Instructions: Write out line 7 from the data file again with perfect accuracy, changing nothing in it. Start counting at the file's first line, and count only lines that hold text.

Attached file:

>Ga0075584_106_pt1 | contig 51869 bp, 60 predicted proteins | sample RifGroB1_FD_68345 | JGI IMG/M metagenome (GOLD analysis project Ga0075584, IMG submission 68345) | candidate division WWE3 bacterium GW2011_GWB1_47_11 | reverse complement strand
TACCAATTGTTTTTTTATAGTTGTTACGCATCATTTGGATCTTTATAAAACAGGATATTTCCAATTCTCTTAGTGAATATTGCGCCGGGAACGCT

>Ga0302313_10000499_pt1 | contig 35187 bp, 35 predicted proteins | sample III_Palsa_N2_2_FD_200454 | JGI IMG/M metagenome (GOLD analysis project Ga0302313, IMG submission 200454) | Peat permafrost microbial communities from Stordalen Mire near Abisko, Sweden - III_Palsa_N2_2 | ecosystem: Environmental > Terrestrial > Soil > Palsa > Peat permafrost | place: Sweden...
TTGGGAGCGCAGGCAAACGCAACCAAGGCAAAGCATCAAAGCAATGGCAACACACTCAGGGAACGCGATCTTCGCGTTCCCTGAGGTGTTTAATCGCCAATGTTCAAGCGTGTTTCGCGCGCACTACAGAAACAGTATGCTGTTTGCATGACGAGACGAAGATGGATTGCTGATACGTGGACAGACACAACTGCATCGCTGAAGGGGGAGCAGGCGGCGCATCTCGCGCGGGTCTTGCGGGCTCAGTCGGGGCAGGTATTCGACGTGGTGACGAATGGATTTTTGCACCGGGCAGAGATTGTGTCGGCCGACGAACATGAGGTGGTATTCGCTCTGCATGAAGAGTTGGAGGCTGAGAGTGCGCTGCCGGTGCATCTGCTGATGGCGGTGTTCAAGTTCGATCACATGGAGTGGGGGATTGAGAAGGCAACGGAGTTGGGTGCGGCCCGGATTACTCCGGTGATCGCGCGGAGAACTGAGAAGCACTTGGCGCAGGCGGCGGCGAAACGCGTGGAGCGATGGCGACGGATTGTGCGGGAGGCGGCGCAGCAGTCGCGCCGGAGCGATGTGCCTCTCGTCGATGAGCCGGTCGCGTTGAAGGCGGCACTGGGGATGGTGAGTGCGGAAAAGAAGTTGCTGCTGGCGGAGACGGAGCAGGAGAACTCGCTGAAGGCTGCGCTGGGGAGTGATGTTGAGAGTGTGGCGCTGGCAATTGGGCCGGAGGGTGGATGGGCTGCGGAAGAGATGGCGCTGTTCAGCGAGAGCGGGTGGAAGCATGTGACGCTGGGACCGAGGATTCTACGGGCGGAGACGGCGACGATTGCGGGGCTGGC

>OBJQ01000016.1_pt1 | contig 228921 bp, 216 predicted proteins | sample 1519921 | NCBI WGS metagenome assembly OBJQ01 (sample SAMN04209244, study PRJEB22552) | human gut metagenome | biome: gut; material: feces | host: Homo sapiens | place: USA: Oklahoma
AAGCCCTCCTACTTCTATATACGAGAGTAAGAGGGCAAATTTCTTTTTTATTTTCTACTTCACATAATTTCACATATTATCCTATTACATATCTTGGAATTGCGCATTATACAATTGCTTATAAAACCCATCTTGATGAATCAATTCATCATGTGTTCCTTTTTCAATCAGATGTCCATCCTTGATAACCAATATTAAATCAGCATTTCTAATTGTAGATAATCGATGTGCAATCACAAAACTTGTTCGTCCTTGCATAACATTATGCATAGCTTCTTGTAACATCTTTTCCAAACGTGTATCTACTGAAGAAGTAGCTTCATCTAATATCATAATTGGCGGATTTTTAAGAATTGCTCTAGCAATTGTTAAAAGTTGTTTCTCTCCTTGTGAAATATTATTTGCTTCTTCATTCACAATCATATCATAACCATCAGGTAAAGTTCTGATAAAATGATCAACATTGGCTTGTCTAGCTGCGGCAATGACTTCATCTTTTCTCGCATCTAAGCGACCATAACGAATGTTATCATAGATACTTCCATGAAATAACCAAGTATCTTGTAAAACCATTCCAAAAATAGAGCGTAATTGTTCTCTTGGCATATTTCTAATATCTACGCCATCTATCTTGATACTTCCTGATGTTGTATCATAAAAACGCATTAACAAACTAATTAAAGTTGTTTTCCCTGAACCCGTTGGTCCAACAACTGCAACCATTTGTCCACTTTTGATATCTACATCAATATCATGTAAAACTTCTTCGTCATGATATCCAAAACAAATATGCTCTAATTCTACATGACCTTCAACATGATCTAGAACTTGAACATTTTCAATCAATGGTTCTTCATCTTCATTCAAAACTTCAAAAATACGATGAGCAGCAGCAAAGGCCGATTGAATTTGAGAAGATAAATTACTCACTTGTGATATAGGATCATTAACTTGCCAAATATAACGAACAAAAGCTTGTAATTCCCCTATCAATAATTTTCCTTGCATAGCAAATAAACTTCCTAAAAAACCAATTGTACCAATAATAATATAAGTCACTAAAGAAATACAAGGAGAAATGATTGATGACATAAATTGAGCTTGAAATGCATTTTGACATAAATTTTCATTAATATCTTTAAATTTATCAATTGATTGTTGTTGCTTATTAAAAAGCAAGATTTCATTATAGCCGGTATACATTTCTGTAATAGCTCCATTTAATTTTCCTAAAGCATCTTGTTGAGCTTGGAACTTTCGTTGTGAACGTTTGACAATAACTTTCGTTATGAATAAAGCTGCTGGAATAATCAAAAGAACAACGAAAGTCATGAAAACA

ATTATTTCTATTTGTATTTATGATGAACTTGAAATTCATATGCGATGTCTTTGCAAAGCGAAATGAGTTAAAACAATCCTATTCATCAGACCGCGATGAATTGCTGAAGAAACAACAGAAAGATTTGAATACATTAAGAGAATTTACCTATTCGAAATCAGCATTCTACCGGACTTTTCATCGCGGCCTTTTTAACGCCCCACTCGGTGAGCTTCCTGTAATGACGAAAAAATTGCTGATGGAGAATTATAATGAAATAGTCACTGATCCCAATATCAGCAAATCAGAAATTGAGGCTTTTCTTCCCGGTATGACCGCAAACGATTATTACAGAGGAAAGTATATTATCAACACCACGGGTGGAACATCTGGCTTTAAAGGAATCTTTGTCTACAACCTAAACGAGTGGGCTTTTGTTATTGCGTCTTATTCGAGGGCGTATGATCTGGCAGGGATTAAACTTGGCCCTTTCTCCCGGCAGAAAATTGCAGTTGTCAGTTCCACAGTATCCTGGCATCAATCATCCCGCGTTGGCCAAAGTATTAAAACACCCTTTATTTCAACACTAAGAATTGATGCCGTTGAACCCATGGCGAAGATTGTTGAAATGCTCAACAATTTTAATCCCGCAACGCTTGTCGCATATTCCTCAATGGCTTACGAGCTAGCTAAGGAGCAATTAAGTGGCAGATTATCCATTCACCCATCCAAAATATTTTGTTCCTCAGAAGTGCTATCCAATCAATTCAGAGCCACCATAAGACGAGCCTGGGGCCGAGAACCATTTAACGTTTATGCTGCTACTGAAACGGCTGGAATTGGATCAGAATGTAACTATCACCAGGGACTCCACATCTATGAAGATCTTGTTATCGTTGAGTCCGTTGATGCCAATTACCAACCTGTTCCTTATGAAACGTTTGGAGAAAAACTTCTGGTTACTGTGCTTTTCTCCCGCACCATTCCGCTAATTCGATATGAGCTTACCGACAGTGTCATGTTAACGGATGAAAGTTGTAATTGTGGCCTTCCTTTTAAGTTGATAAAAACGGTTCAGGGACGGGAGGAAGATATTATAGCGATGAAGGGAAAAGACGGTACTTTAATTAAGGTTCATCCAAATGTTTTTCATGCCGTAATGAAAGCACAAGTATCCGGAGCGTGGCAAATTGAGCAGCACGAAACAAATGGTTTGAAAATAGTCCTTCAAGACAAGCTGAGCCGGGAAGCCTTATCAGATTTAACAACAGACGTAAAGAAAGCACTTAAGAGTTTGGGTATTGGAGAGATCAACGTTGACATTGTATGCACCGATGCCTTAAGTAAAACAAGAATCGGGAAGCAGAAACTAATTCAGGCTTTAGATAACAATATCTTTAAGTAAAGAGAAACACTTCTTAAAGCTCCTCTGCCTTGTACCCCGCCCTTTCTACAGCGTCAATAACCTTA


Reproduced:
ATTATTTCTATTTGTATTTATGATGAACTTGAAATTCATATGCGATGTCTTTGCAAAGCGAAATGAGTTAAAACAATCCTATTCATCAGACCGCGATGAATTGCTGAAGAAACAACAGAAAGATTTGAATACATTAAGAGAATTTACCTATTCGAAATCAGCATTCTACCGGACTTTTCATCGCGGCCTTTTTAACGCCCCACTCGGTGAGCTTCCTGTAATGACGAAAAAATTGCTGATGGAGAATTATAATGAAATAGTCACTGATCCCAATATCAGCAAATCAGAAATTGAGGCTTTTCTTCCCGGTATGACCGCAAACGATTATTACAGAGGAAAGTATATTATCAACACCACGGGTGGAACATCTGGCTTTAAAGGAATCTTTGTCTACAACCTAAACGAGTGGGCTTTTGTTATTGCGTCTTATTCGAGGGCGTATGATCTGGCAGGGATTAAACTTGGCCCTTTCTCCCGGCAGAAAATTGCAGTTGTCAGTTCCACAGTATCCTGGCATCAATCATCCCGCGTTGGCCAAAGTATTAAAACACCCTTTATTTCAACACTAAGAATTGATGCCGTTGAACCCATGGCGAAGATTGTTGAAATGCTCAACAATTTTAATCCCGCAACGCTTGTCGCATATTCCTCAATGGCTTACGAGCTAGCTAAGGAGCAATTAAGTGGCAGATTATCCATTCACCCATCCAAAATATTTTGTTCCTCAGAAGTGCTATCCAATCAATTCAGAGCCACCATAAGACGAGCCTGGGGCCGAGAACCATTTAACGTTTATGCTGCTACTGAAACGGCTGGAATTGGATCAGAATGTAACTATCACCAGGGACTCCACATCTATGAAGATCTTGTTATCGTTGAGTCCGTTGATGCCAATTACCAACCTGTTCCTTATGAAACGTTTGGAGAAAAACTTCTGGTTACTGTGCTTTTCTCCCGCACCATTCCGCTAATTCGATATGAGCTTACCGACAGTGTCATGTTAACGGATGAAAGTTGTAATTGTGGCCTTCCTTTTAAGTTGATAAAAACGGTTCAGGGACGGGAGGAAGATATTATAGCGATGAAGGGAAAAGACGGTACTTTAATTAAGGTTCATCCAAATGTTTTTCATGCCGTAATGAAAGCACAAGTATCCGGAGCGTGGCAAATTGAGCAGCACGAAACAAATGGTTTGAAAATAGTCCTTCAAGACAAGCTGAGCCGGGAAGCCTTATCAGATTTAACAACAGACGTAAAGAAAGCACTTAAGAGTTTGGGTATTGGAGAGATCAACGTTGACATTGTATGCACCGATGCCTTAAGTAAAACAAGAATCGGGAAGCAGAAACTAATTCAGGCTTTAGATAACAATATCTTTAAGTAAAGAGAAACACTTCTTAAAGCTCCTCTGCCTTGTACCCCGCCCTTTCTACAGCGTCAATAACCTTA